Given the eagerness of the Air Force to dump the A-10 close air support plane, this news about the F-35 is kind of disturbing:
When the Pentagon’s nearly $400 billion F-35 Joint Strike Fighter finally enters service next year after nearly two decades in development, it won’t be able to support troops on the ground the way older planes can today. Its sensors won’t be able to see the battlefield as well; and what video the F-35 does capture, it won’t be able to transmit to infantrymen in real time.
Apparently, since the plane has its sensors for ground support--Electro-Optical Targeting System (EOTS)--built into the air frame (for stealth purposes), that system is a decade behind the newest pods hung from our older planes. Those internal systems are not as cheaply or easily upgraded.
Sure, the systems can and will be upgraded eventually--for a price that adds to the already high cost. For a plane that will last decades in service, upgrades will happen anyway.
So I'm not overly worried, since the F-35 will just be in initial operational capability. It's capabilities and numbers will increase over time. And until they do, those older airframes that can support the troops (including the A-10 if the Air Force is denied its wishes to dump the aircraft) with the newest targeting systems will continue to dominate the inventory.
Further, as the picture in the article shows, the F-35 can put stuff on external hard points. Yes, this wrecks the stealth (since stealth is maintained by putting unstealthy weapons in an internal bay within the stealth envelope of the plane), but for irregular and insurgent enemies, we can put those newer pods on the F-35 can't we? Stealth doesn't matter in those types of fights.
I'm not going to panic that the F-35 can't take over the close air support role when it debuts. It doesn't have to do that--yet.
Honestly, while I have worries over the ability of the F-35 to provide ground support, my worries on this subject actually center on whether the Air Force even thinks it is a priority mission for them.
But I'm starting to elevate my worry that the F-35 isn't ready for its primary mission that the Air Force is 100% behind--air superiority.
Except for a small number of F-22s, the F-35 is basically going to be the tip of the spear of our Air Force when its production run ends. Let's hope that all these issues are just normal breaking-in problems that will be resolved rather than fatal flaws.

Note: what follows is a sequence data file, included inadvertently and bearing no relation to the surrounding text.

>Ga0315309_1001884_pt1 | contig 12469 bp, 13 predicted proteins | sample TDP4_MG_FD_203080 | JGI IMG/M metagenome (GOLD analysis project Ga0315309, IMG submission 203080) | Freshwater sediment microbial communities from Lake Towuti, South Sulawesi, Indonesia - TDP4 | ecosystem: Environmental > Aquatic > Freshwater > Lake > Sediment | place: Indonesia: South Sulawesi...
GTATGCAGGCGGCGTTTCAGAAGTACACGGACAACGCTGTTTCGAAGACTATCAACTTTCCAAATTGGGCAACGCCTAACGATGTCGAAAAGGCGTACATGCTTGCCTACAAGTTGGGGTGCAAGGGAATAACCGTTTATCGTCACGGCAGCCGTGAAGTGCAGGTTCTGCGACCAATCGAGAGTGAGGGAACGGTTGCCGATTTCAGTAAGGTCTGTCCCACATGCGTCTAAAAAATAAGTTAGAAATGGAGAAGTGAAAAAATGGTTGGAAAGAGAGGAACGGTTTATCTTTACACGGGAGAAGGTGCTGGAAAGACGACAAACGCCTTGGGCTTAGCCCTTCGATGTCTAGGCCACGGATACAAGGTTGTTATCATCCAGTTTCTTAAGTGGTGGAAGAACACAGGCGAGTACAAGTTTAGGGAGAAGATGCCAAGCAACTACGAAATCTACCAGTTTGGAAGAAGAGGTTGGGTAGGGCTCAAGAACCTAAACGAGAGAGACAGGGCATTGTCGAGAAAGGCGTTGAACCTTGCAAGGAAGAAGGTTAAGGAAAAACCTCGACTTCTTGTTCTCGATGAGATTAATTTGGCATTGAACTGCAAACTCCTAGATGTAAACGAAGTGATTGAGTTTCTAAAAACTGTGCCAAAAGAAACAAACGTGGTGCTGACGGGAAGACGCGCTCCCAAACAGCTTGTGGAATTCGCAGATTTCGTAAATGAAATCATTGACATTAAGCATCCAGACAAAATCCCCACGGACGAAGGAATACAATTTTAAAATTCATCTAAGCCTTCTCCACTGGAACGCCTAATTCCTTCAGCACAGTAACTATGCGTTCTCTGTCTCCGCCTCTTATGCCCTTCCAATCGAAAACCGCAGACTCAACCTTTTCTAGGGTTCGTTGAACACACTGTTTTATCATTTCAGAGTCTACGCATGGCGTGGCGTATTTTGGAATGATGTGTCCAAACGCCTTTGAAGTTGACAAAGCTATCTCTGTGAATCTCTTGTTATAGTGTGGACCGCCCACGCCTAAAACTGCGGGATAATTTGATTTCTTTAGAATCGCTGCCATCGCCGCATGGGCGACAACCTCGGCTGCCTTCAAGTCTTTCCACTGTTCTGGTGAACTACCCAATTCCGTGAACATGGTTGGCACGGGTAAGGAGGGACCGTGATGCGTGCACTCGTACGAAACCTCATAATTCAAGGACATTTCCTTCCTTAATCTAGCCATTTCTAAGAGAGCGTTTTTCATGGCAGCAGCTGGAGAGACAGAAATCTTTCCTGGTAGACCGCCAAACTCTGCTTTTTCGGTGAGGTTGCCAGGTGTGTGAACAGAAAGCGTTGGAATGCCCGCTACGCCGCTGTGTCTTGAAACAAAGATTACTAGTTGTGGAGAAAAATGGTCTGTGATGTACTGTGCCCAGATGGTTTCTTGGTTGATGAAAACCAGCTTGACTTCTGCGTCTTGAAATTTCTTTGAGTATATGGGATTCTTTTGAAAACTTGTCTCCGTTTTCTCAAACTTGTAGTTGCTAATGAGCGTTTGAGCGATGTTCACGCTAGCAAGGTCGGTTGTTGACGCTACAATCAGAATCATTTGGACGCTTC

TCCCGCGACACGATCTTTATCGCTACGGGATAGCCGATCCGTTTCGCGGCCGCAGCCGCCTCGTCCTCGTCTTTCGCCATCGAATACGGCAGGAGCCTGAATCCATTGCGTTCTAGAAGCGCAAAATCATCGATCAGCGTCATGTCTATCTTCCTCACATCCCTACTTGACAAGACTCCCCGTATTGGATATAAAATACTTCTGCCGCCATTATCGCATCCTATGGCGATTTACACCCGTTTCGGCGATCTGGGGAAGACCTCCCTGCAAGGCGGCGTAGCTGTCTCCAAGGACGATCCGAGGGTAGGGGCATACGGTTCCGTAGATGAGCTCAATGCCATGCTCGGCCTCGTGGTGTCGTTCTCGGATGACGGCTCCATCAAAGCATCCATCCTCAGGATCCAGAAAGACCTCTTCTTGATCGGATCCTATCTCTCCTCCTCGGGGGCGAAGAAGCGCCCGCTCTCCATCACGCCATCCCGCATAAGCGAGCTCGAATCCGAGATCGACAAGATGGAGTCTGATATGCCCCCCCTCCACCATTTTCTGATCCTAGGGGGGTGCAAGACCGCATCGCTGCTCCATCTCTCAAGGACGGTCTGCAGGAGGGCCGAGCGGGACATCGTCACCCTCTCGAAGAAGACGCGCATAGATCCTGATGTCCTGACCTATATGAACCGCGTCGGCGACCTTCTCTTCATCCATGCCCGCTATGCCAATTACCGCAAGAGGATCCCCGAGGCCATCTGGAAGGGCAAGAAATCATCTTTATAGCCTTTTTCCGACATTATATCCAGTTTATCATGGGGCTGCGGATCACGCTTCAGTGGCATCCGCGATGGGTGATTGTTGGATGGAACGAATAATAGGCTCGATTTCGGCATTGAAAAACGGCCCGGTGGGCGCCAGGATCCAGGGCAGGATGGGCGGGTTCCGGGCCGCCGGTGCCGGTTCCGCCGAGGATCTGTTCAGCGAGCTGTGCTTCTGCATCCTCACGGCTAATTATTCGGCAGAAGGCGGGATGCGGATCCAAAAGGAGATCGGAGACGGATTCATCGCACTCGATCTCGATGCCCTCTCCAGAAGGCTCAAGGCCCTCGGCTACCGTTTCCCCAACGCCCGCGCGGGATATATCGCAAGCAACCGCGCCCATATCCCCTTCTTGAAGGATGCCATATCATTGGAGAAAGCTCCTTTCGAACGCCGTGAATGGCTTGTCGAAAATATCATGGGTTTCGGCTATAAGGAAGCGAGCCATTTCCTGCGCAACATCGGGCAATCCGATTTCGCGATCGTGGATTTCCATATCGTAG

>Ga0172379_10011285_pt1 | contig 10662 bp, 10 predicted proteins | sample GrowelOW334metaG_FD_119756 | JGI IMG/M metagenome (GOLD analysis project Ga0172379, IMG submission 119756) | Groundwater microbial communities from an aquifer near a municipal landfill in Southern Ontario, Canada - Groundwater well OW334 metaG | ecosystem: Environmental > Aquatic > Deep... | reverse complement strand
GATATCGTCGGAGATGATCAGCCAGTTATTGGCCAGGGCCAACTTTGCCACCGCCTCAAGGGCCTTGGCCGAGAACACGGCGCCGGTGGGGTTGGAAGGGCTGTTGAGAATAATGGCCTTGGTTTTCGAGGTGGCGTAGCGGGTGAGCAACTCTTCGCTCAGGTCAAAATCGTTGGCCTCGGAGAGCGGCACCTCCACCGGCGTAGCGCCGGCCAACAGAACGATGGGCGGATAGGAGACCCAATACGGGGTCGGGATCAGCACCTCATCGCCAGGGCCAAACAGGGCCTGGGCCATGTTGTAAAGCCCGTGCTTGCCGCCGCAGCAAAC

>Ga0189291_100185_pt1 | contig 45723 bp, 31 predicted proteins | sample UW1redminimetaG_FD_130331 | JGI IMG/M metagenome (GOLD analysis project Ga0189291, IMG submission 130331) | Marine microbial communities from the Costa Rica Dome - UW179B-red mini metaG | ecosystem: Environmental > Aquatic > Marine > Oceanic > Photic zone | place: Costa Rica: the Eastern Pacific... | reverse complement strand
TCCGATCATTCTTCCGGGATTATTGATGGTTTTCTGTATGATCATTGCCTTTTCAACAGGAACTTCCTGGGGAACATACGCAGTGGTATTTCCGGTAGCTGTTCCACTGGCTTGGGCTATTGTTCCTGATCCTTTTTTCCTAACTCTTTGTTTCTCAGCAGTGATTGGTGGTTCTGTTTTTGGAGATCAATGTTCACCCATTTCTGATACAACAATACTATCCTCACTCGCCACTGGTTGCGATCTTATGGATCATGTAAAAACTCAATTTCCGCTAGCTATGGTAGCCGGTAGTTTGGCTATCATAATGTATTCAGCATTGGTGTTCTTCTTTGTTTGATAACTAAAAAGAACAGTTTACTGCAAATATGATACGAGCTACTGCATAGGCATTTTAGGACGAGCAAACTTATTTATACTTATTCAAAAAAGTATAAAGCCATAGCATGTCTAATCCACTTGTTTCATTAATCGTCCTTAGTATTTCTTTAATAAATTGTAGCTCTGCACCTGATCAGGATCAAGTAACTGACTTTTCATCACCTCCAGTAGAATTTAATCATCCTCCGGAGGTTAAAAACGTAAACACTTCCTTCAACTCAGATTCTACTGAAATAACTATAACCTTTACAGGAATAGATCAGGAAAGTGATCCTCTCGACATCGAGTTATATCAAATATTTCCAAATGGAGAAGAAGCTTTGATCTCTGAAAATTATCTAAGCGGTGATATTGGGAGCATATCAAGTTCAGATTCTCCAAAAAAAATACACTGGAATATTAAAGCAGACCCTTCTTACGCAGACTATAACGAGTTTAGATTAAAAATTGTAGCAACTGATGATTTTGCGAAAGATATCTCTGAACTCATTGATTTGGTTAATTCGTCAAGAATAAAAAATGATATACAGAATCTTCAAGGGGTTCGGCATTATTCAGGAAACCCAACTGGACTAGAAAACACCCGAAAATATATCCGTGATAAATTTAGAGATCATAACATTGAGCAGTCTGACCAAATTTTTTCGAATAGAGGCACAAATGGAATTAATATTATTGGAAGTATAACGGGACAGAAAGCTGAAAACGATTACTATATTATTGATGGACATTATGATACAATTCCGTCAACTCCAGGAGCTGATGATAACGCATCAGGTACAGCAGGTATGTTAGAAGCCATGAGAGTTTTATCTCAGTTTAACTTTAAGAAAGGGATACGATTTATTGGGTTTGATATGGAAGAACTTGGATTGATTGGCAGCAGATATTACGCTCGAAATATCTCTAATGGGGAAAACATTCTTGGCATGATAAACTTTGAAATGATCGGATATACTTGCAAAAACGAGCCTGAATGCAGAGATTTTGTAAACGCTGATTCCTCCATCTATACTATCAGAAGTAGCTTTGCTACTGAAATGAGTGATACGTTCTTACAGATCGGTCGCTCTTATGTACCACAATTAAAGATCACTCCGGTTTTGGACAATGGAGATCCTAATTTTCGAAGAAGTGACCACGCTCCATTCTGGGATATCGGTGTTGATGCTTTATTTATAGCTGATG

There was a time, after all, when the M-1 Abrams and Stinger anti-aircraft missiles were questioned, and both turned out to be excellent weapons.
We absolutely need the F-35 to be added to that success list of superstars. Despite the subtle innuendos questioning whether the plane can gain air superiority let alone support troops on the ground, there must be something inside, right?
UPDATE: When I spotted an article about the F-35 not having the software to fire its gun until about 2019, I figured this was no big deal because the plane isn't designed to dogfight. Unless an enemy cooperates by flying in front of the F-35, what pilot will use it? And the excuse for getting rid of the A-10 is that the new and improved Air Force doesn't need to fly low to provide support to ground troops.
Anyway, the article has this bit about why it doesn't matter that the plane will have but 180 rounds (or 220 in an external pod for the Navy and Marine Corps versions) even when the software arrives:
The lack of a gun is not likely to be a major problem for close-in air-to-air dogfights against other jets. Part of the problem is that the F-35—which is less maneuverable than contemporary enemy fighters like the Russian Sukhoi Su-30 Flanker—is not likely to survive such a close-in skirmish. “The jet can’t really turn anyway, so that is a bit of a moot point,” said one Air Force fighter pilot. ...
Another senior Air Force official with stealth fighter experience agreed. “From an air-to-air standpoint, an argument could be made that the F-35A not having a functional gun—or any gun, for that matter—will have little to no impact. Heck, it only has 180 rounds anyway,” he said. “I would be lying if I said there exists any plausible tactical air-to-air scenario where the F-35 will need to employ the gun. Personally, I just don’t see it ever happening and think they should have saved the weight [by getting rid of the gun altogether].”
I don't know enough to say the assumptions for air superiority behind the F-35 are wrong. But alarms are going off all over my ground-based cockpit.